mart at degeneration.co.uk
Tue Jan 10 08:02:27 UTC 2006
S. Alexander Jacobson wrote:
> On Mon, 9 Jan 2006, Martin Atkins wrote:
>> You're adding new DNS RR types now? Bang goes any chance of adoption.
>> Nameservers won't support it for years, and in the short term most of
>> the freebie DNS hosting services can't even manage SRV records, let
>> alone some wacky new one you've just made up.
> Users understand email as identity. Support from a few just a mail
> server operators (Google, AOL, MSFT, and Yahoo) would result in support
> for ~100m users basically instaneously. It is hard to see how any
> protocol that requires user adoption of new homepages/domains is even
> close to as adoptible.
This isn't how "adoption" works. Things are first tried out by early
adopters. Early adopters are just random geeks and other interested
users. These early adopters must be able to do this thing for themselves
in the short term. No big providers — especially those you listed — will
support this until it's already in common use and it seems to provide a
You have to grab the interested early adopters to start with, to set the
ball rolling and get them going out there and asking other sites to act
as relying parties. I've seen a few early adopters asking — completely
unprovoked by me — for OpenID consumer support on a bunch of different
sites I read. OpenID has a small group of early adopters already, though
admittedly it could do with some more. I'm sure the support of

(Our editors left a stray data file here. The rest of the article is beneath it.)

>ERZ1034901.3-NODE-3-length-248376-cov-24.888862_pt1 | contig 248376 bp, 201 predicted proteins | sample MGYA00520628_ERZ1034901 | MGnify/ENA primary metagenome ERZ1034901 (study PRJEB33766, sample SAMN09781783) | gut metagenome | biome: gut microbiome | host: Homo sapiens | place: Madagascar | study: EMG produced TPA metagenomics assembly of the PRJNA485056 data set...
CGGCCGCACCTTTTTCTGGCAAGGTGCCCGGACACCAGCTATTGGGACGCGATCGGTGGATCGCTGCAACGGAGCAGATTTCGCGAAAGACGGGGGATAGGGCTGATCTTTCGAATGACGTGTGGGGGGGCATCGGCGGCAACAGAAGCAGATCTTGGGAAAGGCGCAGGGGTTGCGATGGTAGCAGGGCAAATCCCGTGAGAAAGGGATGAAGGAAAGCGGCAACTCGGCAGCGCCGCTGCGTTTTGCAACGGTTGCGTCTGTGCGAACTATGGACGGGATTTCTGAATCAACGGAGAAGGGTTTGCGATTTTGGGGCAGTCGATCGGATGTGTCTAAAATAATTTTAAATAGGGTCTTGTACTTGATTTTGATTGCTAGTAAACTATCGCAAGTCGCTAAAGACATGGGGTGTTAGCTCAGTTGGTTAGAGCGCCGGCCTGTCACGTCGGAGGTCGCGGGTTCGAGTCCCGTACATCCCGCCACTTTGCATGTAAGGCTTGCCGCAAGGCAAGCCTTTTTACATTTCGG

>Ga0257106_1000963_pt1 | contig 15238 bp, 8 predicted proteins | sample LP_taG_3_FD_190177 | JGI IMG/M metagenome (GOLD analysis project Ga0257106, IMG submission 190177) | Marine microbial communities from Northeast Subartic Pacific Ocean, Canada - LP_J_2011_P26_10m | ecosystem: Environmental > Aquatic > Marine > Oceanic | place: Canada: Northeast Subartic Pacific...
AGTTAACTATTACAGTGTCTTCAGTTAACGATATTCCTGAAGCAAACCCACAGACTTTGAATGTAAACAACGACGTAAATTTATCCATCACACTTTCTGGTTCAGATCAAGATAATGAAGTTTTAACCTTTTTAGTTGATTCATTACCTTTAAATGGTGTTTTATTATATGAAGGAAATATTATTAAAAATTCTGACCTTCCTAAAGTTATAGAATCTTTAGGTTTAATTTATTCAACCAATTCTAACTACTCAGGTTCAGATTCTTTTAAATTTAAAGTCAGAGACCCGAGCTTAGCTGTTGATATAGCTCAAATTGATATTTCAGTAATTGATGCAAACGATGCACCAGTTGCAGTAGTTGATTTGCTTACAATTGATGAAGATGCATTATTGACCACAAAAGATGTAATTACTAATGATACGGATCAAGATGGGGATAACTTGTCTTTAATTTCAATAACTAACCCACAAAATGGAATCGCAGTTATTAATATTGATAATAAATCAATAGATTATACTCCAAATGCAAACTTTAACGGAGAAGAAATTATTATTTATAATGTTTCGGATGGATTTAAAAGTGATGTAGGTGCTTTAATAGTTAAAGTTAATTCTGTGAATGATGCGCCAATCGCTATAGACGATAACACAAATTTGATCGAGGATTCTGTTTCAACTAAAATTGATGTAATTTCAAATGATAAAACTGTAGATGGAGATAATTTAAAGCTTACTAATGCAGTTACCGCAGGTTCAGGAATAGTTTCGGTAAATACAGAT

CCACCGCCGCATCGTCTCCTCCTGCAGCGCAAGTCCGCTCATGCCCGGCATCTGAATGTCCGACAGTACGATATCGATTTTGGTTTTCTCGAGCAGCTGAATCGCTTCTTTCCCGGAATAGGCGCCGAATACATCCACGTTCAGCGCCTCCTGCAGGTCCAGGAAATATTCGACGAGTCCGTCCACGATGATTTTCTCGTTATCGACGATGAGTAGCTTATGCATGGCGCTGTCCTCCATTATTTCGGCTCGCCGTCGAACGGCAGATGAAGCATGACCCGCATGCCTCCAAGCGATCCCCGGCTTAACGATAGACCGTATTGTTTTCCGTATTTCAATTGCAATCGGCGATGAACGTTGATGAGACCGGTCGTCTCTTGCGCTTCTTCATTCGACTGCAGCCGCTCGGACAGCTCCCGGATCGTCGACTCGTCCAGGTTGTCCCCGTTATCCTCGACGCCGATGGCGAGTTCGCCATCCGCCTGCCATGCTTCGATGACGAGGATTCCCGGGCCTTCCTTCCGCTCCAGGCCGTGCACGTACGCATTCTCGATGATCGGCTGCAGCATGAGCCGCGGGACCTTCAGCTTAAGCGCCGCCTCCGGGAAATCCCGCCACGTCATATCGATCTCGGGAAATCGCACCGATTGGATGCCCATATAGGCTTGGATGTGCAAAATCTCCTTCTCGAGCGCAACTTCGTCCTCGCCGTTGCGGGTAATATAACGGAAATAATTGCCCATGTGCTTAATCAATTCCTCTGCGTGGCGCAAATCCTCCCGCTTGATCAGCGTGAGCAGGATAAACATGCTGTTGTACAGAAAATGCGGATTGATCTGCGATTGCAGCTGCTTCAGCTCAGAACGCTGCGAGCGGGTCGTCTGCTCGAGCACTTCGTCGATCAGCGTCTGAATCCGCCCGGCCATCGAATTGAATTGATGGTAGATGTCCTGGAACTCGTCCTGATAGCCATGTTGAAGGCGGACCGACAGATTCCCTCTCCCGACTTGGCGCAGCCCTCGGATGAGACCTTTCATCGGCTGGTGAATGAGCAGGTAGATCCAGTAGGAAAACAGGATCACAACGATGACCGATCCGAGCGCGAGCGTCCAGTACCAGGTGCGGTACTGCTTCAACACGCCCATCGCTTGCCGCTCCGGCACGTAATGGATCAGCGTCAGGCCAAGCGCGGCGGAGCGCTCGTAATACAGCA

LiveJournal is helping, but then LiveJournal doesn't provide email
service* so your proposal would also suffer in that regard.
On the other hand, web sites are one thing that "the public" has
mastered. I'm not going to claim that any old guy off the street and
write a web page, but certainly more people can do that than can
administer a DNS domain and run their own email service. The barrier of
entry for an early adopter in a web-based approach is much lower than in
I agree with all of your other rebuttals, I think. I did misunderstand
your proposal a little to start with. I actually quite like your idea as
a replacement for the hack of sending a confirmation email**, but not as
an identity solution.
All the best,
* LiveJournal.com does provide optional email addresses to paid
accounts, but few users actually use these as a primary email address
and would think to use it as a signup email address. The vast majority
of LiveJournal users do not have paid accounts and thus do not have
these email addresses.
** Your proposal doesn't actually function as an email validation
replacement at all, really. There's nothing to stop me setting up a
domain which does not provide email service but which answers "Sure, why
not?" to all identity inquiries anyway. This means I get to sign up with
an invalid email address, which means that your proposal will never be
adopted by those sites that for some reason feel they MUST have a valid
contact email address for every user.
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